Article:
HHS secretary's report calls for congressional action to combat surprise billing and promote price transparency
The HHS Secretary's Report on Addressing Surprise Billing urges the passage of sound surprise billing legislation to safeguard patients and encourage a more transparent, patient-centered health care system.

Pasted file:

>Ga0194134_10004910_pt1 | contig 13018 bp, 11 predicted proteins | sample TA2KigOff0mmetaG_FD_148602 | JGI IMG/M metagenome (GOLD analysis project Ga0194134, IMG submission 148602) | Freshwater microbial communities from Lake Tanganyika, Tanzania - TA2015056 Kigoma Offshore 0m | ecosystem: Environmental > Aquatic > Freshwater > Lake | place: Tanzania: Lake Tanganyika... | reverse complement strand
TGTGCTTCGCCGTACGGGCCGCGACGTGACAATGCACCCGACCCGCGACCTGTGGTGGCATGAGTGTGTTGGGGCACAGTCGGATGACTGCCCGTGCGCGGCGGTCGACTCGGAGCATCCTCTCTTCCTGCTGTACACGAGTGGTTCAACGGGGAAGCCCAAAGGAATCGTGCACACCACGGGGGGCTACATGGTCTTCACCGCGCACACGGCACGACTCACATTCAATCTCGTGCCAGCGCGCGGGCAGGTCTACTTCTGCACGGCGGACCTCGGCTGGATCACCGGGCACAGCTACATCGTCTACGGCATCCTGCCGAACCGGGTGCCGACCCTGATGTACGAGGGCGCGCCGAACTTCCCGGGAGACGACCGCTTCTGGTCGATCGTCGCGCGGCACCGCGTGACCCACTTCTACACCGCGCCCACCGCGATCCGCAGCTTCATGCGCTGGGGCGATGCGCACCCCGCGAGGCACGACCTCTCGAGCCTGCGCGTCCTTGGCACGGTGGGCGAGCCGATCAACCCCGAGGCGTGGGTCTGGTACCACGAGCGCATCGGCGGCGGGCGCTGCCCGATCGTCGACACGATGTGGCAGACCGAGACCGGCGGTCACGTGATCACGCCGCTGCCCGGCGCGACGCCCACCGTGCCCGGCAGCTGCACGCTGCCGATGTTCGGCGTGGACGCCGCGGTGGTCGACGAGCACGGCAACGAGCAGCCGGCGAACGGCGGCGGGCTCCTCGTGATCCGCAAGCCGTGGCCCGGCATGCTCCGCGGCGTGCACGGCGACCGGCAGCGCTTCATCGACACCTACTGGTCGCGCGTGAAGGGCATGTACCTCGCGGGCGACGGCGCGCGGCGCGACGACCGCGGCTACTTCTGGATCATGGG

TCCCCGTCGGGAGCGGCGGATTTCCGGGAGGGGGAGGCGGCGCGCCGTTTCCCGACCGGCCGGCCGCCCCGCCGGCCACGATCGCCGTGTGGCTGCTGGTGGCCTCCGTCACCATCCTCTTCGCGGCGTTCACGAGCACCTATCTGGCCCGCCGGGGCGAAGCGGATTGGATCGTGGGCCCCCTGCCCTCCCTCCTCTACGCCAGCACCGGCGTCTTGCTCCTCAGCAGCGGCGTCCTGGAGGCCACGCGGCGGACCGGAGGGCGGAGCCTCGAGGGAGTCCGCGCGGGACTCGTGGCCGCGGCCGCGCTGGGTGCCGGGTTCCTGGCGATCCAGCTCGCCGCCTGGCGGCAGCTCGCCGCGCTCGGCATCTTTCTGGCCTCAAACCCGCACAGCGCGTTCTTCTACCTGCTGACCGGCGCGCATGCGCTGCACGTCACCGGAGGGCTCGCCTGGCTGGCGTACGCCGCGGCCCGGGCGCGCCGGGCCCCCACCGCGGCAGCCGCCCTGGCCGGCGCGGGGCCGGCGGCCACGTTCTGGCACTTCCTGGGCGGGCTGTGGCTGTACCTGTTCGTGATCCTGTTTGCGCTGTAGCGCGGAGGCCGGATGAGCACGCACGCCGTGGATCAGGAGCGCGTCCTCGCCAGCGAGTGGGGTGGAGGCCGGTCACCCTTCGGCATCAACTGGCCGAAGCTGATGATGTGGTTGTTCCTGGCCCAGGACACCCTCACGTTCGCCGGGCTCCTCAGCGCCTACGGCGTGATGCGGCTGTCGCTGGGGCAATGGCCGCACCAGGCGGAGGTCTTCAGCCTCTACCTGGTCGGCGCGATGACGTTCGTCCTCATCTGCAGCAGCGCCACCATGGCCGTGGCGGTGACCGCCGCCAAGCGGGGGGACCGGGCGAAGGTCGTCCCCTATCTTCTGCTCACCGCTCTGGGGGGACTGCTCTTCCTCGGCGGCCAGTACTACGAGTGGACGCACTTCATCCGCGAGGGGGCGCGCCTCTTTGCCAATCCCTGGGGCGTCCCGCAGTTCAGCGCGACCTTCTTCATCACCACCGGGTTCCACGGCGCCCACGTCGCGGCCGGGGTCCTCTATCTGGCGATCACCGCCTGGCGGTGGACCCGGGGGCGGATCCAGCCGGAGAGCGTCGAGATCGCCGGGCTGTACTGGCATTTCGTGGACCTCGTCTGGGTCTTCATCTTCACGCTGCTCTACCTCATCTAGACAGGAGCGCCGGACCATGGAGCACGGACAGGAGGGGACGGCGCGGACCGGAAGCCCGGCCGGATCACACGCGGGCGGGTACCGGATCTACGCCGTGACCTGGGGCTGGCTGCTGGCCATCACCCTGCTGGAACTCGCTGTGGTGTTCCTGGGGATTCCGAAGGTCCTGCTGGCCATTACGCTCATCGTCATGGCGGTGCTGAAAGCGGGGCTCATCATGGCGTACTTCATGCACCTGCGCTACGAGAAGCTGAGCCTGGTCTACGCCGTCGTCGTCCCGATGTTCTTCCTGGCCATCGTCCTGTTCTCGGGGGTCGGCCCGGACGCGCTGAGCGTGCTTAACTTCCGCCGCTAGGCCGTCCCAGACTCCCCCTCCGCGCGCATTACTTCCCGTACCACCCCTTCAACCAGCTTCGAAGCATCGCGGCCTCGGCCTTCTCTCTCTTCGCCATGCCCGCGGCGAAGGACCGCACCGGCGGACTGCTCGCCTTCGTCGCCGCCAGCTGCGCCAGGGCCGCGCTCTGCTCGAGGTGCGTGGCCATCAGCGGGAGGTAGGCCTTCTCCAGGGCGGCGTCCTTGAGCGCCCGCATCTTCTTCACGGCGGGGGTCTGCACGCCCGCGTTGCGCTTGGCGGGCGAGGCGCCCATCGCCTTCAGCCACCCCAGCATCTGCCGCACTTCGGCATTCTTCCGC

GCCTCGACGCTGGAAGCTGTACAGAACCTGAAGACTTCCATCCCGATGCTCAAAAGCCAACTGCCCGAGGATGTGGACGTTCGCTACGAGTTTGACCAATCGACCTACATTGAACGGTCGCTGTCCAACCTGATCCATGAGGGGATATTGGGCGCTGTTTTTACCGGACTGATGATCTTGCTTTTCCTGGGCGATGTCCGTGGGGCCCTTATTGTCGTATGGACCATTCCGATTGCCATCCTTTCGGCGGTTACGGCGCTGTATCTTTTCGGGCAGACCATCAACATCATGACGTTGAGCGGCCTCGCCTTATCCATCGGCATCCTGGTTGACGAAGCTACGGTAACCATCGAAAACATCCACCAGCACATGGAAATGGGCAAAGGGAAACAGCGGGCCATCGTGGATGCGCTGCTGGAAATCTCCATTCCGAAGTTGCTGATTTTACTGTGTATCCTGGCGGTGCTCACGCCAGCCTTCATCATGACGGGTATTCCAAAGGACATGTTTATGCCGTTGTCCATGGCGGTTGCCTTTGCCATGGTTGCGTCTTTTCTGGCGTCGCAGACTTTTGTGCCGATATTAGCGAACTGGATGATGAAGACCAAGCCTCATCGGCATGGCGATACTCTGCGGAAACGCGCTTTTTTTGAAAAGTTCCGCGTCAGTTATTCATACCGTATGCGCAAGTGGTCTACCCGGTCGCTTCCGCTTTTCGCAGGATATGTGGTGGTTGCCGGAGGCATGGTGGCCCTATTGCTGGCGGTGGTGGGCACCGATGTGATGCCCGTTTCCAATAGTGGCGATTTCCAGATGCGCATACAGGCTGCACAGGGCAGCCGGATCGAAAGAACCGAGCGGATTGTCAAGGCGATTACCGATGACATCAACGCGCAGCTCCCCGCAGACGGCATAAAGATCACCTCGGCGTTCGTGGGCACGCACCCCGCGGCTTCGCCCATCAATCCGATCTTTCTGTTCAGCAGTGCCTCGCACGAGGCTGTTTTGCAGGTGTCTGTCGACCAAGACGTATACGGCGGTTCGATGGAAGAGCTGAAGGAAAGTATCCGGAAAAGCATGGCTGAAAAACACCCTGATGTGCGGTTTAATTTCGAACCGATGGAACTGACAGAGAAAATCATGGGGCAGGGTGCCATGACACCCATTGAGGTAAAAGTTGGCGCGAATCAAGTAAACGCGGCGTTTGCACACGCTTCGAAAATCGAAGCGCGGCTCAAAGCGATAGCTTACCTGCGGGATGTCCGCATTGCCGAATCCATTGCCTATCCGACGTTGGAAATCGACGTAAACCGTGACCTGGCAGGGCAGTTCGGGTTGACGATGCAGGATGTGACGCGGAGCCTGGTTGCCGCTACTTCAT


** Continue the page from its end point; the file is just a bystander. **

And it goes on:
The HHS Secretary's Report on Addressing Surprise Billing urges the passage of sound surprise billing legislation to safeguard patients and encourage a more transparent, patient-centered health care system. Research shows that 41% of insured adults nationwide received an unexpected medical bill in the past 2 years, and that two-thirds of adults are concerned about their ability to pay for an unexpected medical bill. An HHS rule intended to improve accessibility of health care price information is expected to take effect on January 1, 2021. It requires hospitals to create, revise, and make public, at least yearly, a list of their standard charges for items and services they provide. HHS also proposed a rule to require similar transparency from most group health plans and issuers of health insurance coverage within both the individual and group markets. "To supplement this progress, Congress must take additional action to build on the achievements of the Administration to eliminate the threat of surprise billing once and for all," HHS noted. Principles laid out by the Trump administration in May state that patients receiving emergency care should not be burdened with extra costs billed by a care provider not covered by their insurer, patients receiving scheduled care should have access to information about whether providers are in or out of their network and what costs they may face, patients should not receive surprise bills from out-of-network providers they did not select, and federal health care expenditures should not increase.